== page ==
When organisations and people want to manipulate the media people should wonder why and resist it as far as practical.
Normally, our sister publication, Health Services Daily has a weekly compilation edition that contains the most clicked-on articles from the previous week’s HSD reporting.
In a recent edition HSD‘s two best-performing articles for the week went missing from the list – not because we didn’t want you to read them, but because someone else didn’t.
The first article talked about urgent care clinics and how they would not have been a priority for one PHN chief executive had they not been a Commonwealth initiative.
The other was about how important it will be to be in the room when the national health agreement will be negotiated next year if value-based healthcare is to happen over the term of the next agreement.
There were a couple of common denominators in those two stories.
First, they were generated from a session of a certain peak healthcare organisation’s healthcare conference at which there were 200-odd senior Commonwealth, state, public, private, insurance and patient representatives.
The organisation in question had an agreement, apparently, with speakers at the conference that any media coverage would be vetted by the organisation before publication was allowed.
HSD didn’t agree to that condition. But we didn’t not agree to it either. We mistakenly overlooked the email saying it was a condition of our attendance.
HSD, like TMR, is an independent media outlet. We sometimes will attend sessions where we know that Chatham House rules apply and we’re being allowed to attend for background only. Even then, we will often get a story after asking and explaining the reasoning to the right person.
But this conference wasn’t that sort of deal. This was a conference with more than 200 people in the room from across the spectrum, any of whom could have tweeted (Xed?) away at any point of the proceedings, or just texted their mates about what was said (and probably did).
Over the two days of the conference the matter of that agreement between speakers and the organisation was not mentioned to the audience nor to our reporter despite face-to-face conversations with the CEO.
The organisation in question rang us and requested we pull both stories, and not in one go either. First one, then the other a couple of days later.
We agreed because we didn’t actually answer the email saying the organisation had the right to vet material.
In seeking to have the articles taken down the organisation mentioned that in at least one article, speakers had been misrepresented.
That didn’t happen.
We recorded the sessions and the quotes used in the articles were direct quotes from the transcripts. The stories were simple reports of panel sessions in which the moderator asked a question and the panellists being quoted answered them.
Ironically, what was said in both sessions wasn’t particularly controversial. That UCCs don’t work to reduce emergency department presentations, has been known for more than 30 years now.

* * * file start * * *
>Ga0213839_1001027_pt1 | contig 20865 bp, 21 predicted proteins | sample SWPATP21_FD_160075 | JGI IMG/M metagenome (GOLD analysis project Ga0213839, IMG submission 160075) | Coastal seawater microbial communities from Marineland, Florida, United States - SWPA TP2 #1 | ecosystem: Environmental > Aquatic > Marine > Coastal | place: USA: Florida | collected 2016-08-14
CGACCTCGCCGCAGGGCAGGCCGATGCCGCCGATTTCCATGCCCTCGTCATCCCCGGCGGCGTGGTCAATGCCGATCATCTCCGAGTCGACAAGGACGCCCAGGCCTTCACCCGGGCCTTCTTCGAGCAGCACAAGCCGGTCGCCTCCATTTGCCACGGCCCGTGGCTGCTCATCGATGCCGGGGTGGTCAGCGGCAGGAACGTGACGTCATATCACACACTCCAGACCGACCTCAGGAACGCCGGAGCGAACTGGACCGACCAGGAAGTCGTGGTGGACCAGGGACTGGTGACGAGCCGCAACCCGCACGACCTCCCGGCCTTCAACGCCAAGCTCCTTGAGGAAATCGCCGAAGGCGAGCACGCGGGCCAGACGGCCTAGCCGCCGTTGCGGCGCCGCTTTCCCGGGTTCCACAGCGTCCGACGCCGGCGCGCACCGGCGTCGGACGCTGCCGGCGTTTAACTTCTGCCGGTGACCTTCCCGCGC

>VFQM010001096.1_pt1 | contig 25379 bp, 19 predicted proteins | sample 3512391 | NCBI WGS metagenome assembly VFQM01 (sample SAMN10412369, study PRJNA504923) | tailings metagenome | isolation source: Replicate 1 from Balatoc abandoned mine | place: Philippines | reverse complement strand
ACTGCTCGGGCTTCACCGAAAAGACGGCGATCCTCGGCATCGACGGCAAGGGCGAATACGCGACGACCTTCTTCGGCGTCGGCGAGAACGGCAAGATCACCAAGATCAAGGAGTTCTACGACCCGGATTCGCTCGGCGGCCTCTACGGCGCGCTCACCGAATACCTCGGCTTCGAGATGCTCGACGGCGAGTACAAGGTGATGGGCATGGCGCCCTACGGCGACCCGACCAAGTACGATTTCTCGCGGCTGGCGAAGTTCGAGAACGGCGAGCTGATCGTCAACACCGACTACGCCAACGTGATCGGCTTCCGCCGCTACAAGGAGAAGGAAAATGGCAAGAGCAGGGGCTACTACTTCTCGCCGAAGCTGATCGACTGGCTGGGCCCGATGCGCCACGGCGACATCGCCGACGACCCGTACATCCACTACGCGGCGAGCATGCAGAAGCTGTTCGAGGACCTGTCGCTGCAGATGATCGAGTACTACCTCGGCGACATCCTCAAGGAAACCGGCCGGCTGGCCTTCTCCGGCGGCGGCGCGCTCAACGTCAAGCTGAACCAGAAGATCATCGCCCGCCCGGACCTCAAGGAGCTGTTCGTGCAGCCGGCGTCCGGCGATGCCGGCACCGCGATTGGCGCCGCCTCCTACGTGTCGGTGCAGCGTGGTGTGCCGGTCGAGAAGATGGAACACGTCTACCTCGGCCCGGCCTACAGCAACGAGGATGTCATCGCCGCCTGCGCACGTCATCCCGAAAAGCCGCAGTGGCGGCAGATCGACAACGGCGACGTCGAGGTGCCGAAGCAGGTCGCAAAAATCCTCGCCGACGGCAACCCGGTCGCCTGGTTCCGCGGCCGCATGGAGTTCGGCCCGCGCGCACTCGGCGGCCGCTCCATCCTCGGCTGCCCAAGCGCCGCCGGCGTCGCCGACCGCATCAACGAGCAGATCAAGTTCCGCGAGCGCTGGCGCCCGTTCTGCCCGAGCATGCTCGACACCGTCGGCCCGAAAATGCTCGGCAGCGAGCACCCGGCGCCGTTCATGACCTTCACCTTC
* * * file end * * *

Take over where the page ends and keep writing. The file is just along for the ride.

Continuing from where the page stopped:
But someone said it out loud, and most likely, someone else didn’t like that someone said it out loud.
The most likely scenario here was that someone who didn’t like the political optics has taken issue with the voicing of what everyone else already knows – UCC’s are an expensive, messy and unworkable political smokescreen getting in the way of more meaningful hospital and primary care reform on patient access.
What happened here is not that uncommon for the Australian healthcare sector.
It’s a dynamic that is very difficult to pierce because most people who matter in the system are employed by government, and if government wants to persist with something everyone knows is wrong, you’d best not step out of line and say anything to rock the boat.
So, if you’re high up in a hospital network, a PHN, or some other ultimately government-funded agency, if you step out of line, you might end up worrying what will happen when your contract comes up for renewal. It’s that bad.
We aren’t blaming the conference hosts, or the someone at the conference who in the end didn’t want their words amplified in the media.
We’re blaming the system and suggesting that this is a very big problem for a system that needs a lot more transparency in order to move faster and more constructively towards meaningful reform.
People who run important parts of the system should be able to speak out and be protected to some degree in saying what they think.
How else are we going to get a conversation going among enough key system administrators and managers to offset politics when it is politics that is clearly warping what is going on?
As a quick by the way, there was nothing but good news out of the conference – value-based healthcare is a concept that is hard to argue with.
But implementing it is fraught with complexity and difficulty and we if aren’t going to have honest and transparent conversations in the wider community about those issues, we are going to mess up big time with this important initiative.